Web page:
Many rural residents say they’ve still no wifi yet Eir fibre broadband passes one million homes and businesses – – Our News, Your Views

Many rural residents say they’ve still no wifi yet Eir fibre broadband passes one million homes and businesses

Telecoms company EIR has announced that it has passed one million homes and businesses across Ireland with its new high speed Fibre to the Home (FFTH) network, reports RTE.

Eir has pledged to expand its gigabit broadband network to 1.9 million gateways, or 84% of homes and businesses in Ireland, by the end of 2026.

National Broadband Ireland is expected to provide fibre connections to the remaining 16% of the country’s locations by 2028, with full fibre coverage by the end of the decade.

Measured last year by Eurostat as the eighth most connected country by fibre in the EU, the EIR said today’s announcement will see Ireland get a further boost in the rankings to sit among the world’s best countries for access to high-speed internet.

“This is a major breakthrough for Ireland to become a top digital nation and it is in large part due to the efforts of our incredible teams who have worked tirelessly, in all conditions, to get this vital project done and connect homes and businesses for a better Ireland,” said Oliver Loomes, eir’s CEO, reports RTE.

The rollout will be completed two years ahead of the government’s target of achieving national high-speed broadband coverage of more than 1,000 Mbit per second.

Eamon Ryan, Minister for the Environment, Climate and Communications, said: “The Government commitment to providing high-speed broadband to every premises in Ireland by 2028 is well on schedule,” reports RTE.

“The National Broadband Plan is designed to reach the hardest to reach places. In order to ensure nationwide connectivity, we see that it works best in partnership with the commercial sector,” he added, reports RTE.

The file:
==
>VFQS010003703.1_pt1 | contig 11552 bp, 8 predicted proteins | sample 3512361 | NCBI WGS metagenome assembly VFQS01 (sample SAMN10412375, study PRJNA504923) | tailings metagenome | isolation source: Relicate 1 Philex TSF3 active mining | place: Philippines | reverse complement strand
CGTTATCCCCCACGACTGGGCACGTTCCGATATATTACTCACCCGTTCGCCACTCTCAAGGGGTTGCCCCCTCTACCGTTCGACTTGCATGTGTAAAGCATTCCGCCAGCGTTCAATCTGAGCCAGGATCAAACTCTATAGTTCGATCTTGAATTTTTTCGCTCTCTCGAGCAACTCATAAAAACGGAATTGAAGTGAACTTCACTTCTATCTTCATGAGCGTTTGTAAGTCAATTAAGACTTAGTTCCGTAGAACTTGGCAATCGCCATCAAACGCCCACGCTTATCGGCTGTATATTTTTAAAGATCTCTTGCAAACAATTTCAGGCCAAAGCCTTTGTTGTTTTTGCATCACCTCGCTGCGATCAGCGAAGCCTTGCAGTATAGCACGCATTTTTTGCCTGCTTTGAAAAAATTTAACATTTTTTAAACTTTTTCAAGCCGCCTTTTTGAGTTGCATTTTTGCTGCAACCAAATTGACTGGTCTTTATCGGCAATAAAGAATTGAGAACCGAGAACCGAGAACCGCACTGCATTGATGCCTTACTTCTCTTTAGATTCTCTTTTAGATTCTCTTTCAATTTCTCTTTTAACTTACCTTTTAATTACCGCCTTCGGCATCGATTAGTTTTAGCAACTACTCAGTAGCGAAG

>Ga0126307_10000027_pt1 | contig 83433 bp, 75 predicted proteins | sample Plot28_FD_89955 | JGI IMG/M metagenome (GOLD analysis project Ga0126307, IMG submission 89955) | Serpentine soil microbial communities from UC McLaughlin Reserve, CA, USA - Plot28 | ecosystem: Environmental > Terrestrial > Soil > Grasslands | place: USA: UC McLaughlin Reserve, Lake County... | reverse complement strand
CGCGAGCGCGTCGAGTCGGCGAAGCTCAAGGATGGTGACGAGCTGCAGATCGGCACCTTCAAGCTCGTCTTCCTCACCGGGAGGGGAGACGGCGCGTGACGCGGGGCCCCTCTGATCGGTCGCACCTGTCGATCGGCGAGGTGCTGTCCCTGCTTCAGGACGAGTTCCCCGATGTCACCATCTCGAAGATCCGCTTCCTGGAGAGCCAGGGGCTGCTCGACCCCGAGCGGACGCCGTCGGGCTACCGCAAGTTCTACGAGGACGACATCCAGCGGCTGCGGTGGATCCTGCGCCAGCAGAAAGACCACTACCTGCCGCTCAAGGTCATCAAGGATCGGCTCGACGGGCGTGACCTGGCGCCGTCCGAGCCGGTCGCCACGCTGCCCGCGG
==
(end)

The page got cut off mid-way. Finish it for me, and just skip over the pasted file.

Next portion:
Eir made headlines last year when it emerged that a large sum of money was being paid as dividends to its France-based shareholder.

Asked if leaving the company would mean there is less to invest in things like broadband, Looms said it did not.

Eir recently sold part of its fibre network, but Mr Loomes insists this will not cause ownership and investment issues.

“We own the network and we retain control of the network,” he said, reports RTE.

“It means that we will finish our rollout by 2026, not 2027. That is a year ahead of our own targets and two years ahead of the National Digital Strategy – so it was a good move and it makes a real difference to homes across Ireland,” he said, reports RTE.

Eir has been criticized for poor customer service during the pandemic.

When asked if these issues have been resolved, Looms said that their customer service has “transformed”.

“I am aware that there were issues historically but right now we’re answering calls within three minutes. Our customer complaints to Com Reg are the lowest ever,” he said, reports RTE.

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